Tuesday, May 24, 2011

Doctor Who - ''The Rebel Flesh,'' Part 1

Spoiler Level: High

I feel like I've only seen half of the episode and therefore can't fairly review it, which is interesting because that doesn't normally happen to me with the Doctor Who two-parters.  More on that later.

The TARDIS arrives on Earth in the future, at a factory that makes dopplegangers out of synthetic flesh. Since the synthetic flesh is made from acid, it's dangerous to work with and the staff all use "Gangers" of themselves to do the job.  But once a solar storm hits the factory, the Gangers come to life on their own.  They're confused and frightened, and the original people they're based on are just as frightened of them. The Doctor recognizes them to be real people in their own right, duplicates of the originals right down to every last memory but just as deserving of life as their originals.  And most of the originals, while a bit uncomfortable with this, are open to exploring what to do about it until their leader kills her Ganger, leading to the drawing of battlelines.  Oh, and due to the Doctor's trying to figure out just what the synthetic flesh was, a batch of it has now duplicated itself on the Doctor.  Cue the "time-vortex scream" sound and roll credits.

Now normally at this point I feel like I've been given a lot of questions and it makes me want to speculate.  But in this case, I kind of feel like things progressed along inevitable lines, so while I'm entertained, I don't really have a lot of curiosity on where the story is going to go.  Not so much predictable as just... inevitable.

The Doctor's trying to reconcile the Gangers and their originals together was great; it's so typically optimistic of him.  Now in the old classic Who days the duplicates probably would have automatically been out to kill their originals.  When one of the originals expressed this concern, the Doctor asks him, "Are you prone to violence?"  "No," he replies.  "Then what makes you think your Ganger would be?" And it's a great point. And it made me think what I'd do in that situation.  I think I'd actually like to sit down and have a talk with myself!  Would it be enlightening?  Would it be annoying?  Would it be like finding a long-lost twin, or would getting to see all the little imperfections that my mind's eye leaves out be too disturbing? But no one seems to really look at this way; the Doctor is more concerned about preserving new life, and the originals are more creeped out by having duplicates of themselves.  It's never stated outright, but it's obvious they feel threatened that they will lose their individuality to what they consider nothing more than a technological glitch.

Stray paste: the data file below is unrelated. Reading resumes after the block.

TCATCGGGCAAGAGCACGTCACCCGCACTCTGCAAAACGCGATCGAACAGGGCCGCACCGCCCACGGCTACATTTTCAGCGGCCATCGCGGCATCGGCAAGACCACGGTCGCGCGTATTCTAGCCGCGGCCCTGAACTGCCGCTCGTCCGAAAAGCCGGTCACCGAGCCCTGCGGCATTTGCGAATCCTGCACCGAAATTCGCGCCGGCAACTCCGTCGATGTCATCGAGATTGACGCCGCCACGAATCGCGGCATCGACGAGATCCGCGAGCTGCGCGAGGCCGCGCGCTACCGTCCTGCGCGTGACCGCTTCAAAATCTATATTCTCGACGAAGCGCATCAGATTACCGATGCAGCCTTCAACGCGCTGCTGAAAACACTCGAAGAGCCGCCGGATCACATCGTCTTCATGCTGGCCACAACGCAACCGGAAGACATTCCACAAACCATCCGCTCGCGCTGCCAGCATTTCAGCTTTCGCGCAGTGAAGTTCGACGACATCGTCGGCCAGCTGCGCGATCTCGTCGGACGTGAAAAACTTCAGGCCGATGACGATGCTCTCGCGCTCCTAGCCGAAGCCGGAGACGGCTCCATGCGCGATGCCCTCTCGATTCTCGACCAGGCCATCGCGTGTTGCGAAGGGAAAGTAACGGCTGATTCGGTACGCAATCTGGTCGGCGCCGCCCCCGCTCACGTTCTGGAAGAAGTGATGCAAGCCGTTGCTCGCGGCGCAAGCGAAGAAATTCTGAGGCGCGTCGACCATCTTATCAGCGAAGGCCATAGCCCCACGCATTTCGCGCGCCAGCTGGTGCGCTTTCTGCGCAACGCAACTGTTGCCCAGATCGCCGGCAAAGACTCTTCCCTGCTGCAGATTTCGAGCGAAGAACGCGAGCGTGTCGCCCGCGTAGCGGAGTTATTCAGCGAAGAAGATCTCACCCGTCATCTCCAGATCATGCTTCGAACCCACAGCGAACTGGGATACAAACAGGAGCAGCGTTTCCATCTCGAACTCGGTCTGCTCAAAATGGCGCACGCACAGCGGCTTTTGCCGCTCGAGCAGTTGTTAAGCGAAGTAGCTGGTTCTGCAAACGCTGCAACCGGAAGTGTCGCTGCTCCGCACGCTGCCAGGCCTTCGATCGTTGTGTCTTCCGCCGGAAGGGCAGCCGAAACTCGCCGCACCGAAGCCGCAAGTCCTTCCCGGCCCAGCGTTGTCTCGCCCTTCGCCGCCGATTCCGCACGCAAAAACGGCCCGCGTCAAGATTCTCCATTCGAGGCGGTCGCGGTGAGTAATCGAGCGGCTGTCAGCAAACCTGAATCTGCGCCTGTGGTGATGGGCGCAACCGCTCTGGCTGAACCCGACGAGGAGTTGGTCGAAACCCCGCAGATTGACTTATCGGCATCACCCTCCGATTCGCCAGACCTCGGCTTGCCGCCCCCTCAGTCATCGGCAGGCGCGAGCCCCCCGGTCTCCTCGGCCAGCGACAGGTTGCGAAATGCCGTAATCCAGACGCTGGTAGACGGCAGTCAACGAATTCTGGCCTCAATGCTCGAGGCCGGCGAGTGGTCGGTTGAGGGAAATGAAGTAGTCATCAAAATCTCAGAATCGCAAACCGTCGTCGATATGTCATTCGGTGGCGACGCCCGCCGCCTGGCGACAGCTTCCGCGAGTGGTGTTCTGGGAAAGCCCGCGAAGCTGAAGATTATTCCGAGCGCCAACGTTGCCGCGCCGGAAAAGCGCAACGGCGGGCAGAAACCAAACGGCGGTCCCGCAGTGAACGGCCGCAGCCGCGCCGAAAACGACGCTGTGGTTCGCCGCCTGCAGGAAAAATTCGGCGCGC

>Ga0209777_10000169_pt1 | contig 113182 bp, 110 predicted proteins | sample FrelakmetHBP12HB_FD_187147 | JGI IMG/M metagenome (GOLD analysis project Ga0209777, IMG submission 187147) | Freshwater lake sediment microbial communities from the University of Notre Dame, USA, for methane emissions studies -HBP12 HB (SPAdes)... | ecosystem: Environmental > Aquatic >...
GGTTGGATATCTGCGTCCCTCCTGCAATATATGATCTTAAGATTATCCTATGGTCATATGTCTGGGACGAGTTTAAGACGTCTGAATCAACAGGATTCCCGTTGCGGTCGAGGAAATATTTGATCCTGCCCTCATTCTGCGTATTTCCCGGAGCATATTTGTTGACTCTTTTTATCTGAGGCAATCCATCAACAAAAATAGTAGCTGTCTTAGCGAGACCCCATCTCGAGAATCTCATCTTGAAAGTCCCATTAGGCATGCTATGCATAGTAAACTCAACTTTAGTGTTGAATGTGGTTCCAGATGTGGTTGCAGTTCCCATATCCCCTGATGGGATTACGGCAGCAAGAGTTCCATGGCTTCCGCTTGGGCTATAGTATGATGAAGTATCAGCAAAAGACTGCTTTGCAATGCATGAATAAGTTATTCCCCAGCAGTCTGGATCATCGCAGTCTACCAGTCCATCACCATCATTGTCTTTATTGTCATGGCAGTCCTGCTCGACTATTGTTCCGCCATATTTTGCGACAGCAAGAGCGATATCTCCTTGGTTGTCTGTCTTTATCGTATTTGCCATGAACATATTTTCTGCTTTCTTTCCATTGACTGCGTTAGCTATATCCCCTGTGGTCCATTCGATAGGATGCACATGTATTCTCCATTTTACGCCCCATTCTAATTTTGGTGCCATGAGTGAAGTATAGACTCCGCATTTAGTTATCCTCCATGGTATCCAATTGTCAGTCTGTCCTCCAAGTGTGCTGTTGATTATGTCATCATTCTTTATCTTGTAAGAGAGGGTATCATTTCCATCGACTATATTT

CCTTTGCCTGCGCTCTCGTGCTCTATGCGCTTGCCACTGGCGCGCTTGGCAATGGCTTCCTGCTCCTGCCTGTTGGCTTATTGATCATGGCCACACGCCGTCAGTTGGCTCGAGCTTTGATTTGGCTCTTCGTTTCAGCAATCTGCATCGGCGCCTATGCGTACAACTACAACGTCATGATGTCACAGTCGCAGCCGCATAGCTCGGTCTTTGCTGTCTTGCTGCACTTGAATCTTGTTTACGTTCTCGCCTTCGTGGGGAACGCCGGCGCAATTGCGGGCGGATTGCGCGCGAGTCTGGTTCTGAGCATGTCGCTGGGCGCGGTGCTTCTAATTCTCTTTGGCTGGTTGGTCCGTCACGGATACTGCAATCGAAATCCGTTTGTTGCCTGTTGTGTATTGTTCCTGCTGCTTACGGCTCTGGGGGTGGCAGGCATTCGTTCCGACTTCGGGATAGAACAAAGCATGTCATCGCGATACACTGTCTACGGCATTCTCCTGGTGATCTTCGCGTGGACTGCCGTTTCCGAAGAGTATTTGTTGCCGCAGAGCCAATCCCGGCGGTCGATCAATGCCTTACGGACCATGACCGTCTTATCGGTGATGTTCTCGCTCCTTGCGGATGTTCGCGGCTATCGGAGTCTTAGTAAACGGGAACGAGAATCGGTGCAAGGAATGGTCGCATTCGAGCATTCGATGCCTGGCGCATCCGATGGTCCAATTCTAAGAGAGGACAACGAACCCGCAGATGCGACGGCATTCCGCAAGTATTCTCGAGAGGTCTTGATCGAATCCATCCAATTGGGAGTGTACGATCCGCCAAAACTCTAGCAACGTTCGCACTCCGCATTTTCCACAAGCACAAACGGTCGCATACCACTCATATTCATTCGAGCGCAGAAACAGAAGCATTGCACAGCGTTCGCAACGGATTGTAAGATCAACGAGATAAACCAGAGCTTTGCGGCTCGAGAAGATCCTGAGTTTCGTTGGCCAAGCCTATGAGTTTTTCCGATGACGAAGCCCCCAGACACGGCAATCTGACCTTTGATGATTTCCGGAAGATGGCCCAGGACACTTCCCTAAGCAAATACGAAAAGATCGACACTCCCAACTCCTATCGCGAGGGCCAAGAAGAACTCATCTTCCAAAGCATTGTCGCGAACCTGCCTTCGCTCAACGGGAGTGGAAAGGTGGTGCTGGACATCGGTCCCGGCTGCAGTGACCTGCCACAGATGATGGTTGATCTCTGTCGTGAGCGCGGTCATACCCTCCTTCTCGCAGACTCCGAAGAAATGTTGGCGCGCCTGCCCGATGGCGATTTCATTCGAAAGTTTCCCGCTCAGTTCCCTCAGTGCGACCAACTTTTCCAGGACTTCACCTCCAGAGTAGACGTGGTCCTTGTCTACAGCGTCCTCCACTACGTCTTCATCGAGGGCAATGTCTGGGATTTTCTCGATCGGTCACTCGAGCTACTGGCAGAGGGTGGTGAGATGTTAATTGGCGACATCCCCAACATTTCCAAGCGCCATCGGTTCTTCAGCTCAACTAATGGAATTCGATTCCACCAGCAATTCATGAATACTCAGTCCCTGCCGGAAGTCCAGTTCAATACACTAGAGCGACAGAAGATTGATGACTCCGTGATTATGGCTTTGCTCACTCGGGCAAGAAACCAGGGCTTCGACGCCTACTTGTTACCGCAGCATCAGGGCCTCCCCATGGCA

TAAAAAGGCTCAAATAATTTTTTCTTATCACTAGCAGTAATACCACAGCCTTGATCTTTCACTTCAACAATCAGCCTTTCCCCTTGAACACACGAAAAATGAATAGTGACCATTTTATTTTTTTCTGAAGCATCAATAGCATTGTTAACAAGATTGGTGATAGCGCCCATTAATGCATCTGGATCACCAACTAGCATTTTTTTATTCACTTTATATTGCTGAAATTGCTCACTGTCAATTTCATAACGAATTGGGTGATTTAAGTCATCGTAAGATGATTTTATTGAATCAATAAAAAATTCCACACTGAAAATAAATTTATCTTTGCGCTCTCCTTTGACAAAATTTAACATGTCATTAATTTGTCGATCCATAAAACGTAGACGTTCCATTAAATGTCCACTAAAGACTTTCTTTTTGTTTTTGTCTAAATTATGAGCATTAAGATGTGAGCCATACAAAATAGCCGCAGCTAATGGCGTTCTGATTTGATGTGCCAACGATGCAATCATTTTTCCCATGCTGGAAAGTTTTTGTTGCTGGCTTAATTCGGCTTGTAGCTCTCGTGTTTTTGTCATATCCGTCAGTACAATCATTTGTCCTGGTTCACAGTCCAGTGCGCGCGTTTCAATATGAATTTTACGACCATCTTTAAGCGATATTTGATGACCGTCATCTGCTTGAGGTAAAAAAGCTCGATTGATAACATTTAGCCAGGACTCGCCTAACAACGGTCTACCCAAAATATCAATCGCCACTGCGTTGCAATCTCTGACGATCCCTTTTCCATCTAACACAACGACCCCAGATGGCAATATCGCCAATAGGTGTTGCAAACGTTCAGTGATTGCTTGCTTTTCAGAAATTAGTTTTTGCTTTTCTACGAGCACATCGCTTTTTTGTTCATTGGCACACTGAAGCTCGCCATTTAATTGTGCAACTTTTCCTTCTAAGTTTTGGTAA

So the leader turning on her Ganger and killing her ("That is so like me," she says before she dies) feels inevitable; the complete breakdown of trust between the two sides becomes inevitable; and even the Ganger of the Doctor showing up at the end felt inevitable. I feel like the second half's outcome is going to be inevitable as well-- both sides fighting each other until everyone is lost, a tragedy tale of humanity's inability to accept itself.

Hopefully I'm wrong; it would be nice to be surprised.  And that's why I feel like it's unfair to review this story at this point. The intention may very well be to make me feel like it's inevitable to deliberately set up for a surprise at the end.  I won't know until I see it.

Speaking of which, I'll have to wait an extra week to see it, since BBC America is skipping Doctor Who next week because it's Memorial Day weekend.  Which really bugs me, because (a) it airs on Saturday and Memorial Day isn't until Monday; do that many people really travel that far for their backyard barbecues? And (b) we live in the age of Tivo. Okay, I suppose it might impact actual live ratings but it's not like it's going to make it harder for anyone to catch it.  And (c), by losing the same-day airing (especially in the middle of a two-parter!) they're going to lose more people to illegal downloads. At least we'll only be behind the UK for two episodes and not for eight due to the show taking a summer break this year, but for some people that one-week delay is just too much  They've proven that same-day airings boosts the ratings, so I presume it also cuts down on downloading; I guess this will reinforce that one way or the other.  A nice compromise would be to offer the legal download on iTunes and Amazon at the same time as it airs in the UK, and then just air the episode a week later on BBC America, but I sincerely doubt they'll do that.

And lastly, I do rather like the feel of the story, as it feels very much like a classic series story, and it being shot in a castle helps that.  I also like Rory getting a moment to shine with Jenny; someone's appreciating him from the get go, and it's obviously boosting his ego. Looking forward to the (perhaps not so inevitable?) conclusion.

1 comment:

greatplaidmoose said...

I agree with you about everything except that Cleaves doesn't kill her Ganger, she kills Buzzer's Ganger.

I also wanted to add that they could have left the cliffhanger a bit more suspenseful if the Ganger Doctor hadn't been saying his catch phrase "trust me" twice before the final reveal. He should have kept quiet except for breathing I think.